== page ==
Evaluation of the role of sea salt inputs in the long-term acidification of coastal new england lakes

Timothy J. Sullivan, Joseph M. Ellers, Charles T. Driscoll, Dixon H. Landers

Research output: Contribution to journalArticle

33 Scopus citations

Abstract

Input of neutral salt (NaCl) from sea spray, followed by Na+-H+ exchange within the soil exchange complex, has been proposed as an important factor in surface water acidification of coastal areas. This hypothesis was tested on a regional basis by comparing the Na:Cl ratio of lake water with that of precipitation for the coastal lakes included in the U.S. Environmental Protection Agency Eastern Lake Survey-I in New England. The precipitation Na:Cl ratio closely approximated that of seawater at monitoring stations located within approximately 20 km of the coast. Few lakes in this coastal region exhibited a Na:Cl ratio less than that observed in precipitation. Those lakes that Were acidic (ANC ≤ 0) showed no tendency toward a lowered Na:Cl ratio. Sodium contribution from, rather than retention by, watershed soils was suggested by the data from these lakes. Although episodic acidification of runoff due to NaCl deposition may occur, there is little support for the neutral salt effect being an important long-term acidifying process in Northeastern lakes.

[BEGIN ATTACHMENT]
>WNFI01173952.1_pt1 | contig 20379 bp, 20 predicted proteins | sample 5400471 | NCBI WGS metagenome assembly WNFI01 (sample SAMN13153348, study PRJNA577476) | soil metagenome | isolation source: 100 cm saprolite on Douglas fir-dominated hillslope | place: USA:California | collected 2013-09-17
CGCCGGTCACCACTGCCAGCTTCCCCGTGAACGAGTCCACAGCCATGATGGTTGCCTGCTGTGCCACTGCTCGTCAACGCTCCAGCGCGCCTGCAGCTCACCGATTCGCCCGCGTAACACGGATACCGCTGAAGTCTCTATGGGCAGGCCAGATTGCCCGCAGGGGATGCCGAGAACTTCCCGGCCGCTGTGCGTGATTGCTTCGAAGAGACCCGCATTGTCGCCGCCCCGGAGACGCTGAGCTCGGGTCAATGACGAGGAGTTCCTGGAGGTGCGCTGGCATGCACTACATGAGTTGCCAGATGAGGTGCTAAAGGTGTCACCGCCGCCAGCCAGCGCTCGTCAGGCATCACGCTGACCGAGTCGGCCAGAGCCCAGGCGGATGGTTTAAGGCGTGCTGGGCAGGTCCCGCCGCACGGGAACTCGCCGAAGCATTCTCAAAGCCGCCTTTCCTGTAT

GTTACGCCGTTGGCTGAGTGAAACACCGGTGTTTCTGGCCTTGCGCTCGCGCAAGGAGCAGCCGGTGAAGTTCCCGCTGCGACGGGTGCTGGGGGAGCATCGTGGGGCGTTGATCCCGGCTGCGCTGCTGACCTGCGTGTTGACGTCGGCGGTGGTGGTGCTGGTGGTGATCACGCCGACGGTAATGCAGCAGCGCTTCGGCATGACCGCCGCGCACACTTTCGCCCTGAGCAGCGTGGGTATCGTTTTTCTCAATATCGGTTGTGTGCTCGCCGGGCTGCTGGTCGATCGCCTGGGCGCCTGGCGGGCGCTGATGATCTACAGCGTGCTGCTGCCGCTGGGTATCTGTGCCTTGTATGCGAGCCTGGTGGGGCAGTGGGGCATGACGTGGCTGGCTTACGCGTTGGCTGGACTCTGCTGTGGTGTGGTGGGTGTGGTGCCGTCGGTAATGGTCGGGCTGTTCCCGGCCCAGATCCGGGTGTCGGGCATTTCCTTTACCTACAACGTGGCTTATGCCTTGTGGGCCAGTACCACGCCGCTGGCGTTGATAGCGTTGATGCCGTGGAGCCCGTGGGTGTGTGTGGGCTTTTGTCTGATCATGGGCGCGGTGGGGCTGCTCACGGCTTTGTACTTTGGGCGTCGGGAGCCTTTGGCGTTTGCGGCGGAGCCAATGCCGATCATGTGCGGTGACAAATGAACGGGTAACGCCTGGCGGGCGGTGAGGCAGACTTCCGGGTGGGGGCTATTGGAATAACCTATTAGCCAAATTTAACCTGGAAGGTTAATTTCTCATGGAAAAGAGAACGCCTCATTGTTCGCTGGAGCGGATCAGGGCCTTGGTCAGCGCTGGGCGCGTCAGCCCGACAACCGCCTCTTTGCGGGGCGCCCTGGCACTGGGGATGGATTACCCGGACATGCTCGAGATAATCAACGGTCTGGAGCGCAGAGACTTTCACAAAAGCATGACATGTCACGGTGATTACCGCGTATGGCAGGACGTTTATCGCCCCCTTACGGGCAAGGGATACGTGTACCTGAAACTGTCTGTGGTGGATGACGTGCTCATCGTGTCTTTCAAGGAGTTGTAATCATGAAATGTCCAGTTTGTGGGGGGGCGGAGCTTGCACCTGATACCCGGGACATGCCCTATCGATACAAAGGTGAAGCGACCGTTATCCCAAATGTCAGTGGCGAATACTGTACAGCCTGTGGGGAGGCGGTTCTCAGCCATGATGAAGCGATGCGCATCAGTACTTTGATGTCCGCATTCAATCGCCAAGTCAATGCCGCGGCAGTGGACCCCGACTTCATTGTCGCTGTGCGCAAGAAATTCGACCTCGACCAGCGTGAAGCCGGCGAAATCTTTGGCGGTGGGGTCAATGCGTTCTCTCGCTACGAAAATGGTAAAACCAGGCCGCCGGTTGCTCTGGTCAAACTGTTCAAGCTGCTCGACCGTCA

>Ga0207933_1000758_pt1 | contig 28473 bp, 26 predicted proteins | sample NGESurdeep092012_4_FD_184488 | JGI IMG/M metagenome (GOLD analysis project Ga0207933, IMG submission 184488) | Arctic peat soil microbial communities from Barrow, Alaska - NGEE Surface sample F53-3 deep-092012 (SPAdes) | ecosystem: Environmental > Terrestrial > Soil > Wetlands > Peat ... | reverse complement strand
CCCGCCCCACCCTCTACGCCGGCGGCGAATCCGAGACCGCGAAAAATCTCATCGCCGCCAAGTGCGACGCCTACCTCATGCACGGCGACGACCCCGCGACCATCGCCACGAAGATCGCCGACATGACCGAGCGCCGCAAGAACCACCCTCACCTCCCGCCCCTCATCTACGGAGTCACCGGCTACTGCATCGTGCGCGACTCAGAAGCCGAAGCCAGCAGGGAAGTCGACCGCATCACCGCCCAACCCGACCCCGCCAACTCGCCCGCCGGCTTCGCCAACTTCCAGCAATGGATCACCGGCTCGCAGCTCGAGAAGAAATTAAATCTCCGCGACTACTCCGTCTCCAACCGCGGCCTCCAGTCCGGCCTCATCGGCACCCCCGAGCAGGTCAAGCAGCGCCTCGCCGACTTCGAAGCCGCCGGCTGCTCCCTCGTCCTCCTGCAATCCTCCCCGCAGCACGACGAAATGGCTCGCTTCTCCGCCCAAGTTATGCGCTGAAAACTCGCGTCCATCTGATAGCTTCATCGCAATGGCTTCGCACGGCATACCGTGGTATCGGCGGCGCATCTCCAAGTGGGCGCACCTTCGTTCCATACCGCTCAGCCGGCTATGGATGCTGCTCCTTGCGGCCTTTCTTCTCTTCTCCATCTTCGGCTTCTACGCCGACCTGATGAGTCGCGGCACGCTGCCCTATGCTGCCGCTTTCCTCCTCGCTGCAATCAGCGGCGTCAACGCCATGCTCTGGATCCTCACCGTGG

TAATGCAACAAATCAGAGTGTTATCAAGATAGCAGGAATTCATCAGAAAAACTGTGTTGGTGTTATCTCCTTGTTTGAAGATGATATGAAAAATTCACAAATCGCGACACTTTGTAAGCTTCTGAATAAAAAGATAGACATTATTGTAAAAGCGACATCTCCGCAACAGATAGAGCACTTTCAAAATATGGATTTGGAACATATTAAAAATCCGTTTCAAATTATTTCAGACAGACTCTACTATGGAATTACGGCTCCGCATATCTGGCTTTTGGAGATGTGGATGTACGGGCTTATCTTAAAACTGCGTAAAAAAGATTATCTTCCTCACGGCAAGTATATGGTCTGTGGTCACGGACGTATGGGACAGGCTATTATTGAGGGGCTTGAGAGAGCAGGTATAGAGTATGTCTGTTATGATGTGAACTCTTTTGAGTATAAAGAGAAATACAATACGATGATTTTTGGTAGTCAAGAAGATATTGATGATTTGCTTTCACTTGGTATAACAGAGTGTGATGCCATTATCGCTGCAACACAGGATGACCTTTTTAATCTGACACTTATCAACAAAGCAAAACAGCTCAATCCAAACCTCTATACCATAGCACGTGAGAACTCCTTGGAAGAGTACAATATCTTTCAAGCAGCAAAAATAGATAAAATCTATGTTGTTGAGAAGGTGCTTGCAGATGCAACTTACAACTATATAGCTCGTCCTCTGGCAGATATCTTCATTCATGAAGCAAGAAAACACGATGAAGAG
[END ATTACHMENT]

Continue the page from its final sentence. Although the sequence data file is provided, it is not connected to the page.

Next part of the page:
Original languageEnglish (US)
Pages (from-to)185-190
Number of pages6
JournalEnvironmental Science and Technology
Volume22
Issue number2
DOIs
StatePublished - Feb 1 1988

ASJC Scopus subject areas

  • Chemistry(all)
  • Environmental Chemistry

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